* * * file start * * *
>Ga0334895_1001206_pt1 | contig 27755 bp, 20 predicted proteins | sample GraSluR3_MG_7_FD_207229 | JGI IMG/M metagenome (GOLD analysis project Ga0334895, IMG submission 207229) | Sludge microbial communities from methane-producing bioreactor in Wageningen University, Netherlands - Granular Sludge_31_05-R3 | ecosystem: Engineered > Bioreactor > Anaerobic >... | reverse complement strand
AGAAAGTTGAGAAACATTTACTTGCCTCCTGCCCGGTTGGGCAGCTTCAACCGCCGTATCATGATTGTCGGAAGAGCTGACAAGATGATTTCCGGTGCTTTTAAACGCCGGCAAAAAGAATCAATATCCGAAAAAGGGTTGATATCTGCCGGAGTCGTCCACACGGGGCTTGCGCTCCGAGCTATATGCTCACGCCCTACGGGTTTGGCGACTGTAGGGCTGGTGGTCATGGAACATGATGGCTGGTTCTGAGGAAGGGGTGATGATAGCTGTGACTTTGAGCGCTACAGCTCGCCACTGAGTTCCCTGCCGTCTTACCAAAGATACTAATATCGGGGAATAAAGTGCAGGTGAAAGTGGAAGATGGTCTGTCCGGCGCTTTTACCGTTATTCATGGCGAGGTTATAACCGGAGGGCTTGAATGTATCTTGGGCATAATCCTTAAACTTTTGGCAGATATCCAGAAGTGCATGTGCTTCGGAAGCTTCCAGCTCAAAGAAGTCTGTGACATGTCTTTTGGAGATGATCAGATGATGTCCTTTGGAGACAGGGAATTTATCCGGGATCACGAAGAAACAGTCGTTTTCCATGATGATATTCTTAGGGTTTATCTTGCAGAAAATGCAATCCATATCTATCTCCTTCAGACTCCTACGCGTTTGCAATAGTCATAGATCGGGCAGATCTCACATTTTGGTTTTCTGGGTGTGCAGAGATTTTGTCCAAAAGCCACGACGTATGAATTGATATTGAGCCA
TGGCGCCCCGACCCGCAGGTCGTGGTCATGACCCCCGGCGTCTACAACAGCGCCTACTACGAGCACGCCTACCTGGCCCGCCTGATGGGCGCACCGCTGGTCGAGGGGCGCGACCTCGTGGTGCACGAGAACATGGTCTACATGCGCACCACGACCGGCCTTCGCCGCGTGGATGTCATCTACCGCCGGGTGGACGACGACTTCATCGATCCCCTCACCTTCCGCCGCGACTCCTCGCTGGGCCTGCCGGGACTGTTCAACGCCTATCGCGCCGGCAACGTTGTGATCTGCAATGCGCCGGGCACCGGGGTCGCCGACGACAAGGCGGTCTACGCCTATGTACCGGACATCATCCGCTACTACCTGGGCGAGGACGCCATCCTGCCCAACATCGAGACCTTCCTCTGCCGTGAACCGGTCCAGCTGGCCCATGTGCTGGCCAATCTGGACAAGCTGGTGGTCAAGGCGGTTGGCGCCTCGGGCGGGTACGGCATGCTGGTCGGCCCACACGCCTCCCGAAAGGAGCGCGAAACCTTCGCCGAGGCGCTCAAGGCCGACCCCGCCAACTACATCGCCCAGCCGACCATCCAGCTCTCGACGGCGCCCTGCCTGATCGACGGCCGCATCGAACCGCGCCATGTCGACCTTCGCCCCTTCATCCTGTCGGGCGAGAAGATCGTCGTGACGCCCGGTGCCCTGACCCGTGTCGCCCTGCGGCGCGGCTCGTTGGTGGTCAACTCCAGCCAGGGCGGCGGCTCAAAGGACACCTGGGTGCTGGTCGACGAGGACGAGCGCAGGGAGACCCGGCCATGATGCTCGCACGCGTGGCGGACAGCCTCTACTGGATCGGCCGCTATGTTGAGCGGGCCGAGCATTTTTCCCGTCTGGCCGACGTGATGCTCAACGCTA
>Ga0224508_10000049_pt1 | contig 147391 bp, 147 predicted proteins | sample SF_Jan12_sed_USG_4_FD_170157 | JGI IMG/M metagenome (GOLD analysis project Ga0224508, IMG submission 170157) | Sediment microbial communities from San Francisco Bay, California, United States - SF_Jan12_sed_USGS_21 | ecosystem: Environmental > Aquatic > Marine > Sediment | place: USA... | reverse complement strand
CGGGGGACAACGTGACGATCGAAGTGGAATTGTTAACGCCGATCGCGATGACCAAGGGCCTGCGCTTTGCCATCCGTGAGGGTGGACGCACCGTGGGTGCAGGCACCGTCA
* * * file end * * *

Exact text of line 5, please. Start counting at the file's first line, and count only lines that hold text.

CGGGGGACAACGTGACGATCGAAGTGGAATTGTTAACGCCGATCGCGATGACCAAGGGCCTGCGCTTTGCCATCCGTGAGGGTGGACGCACCGTGGGTGCAGGCACCGTCA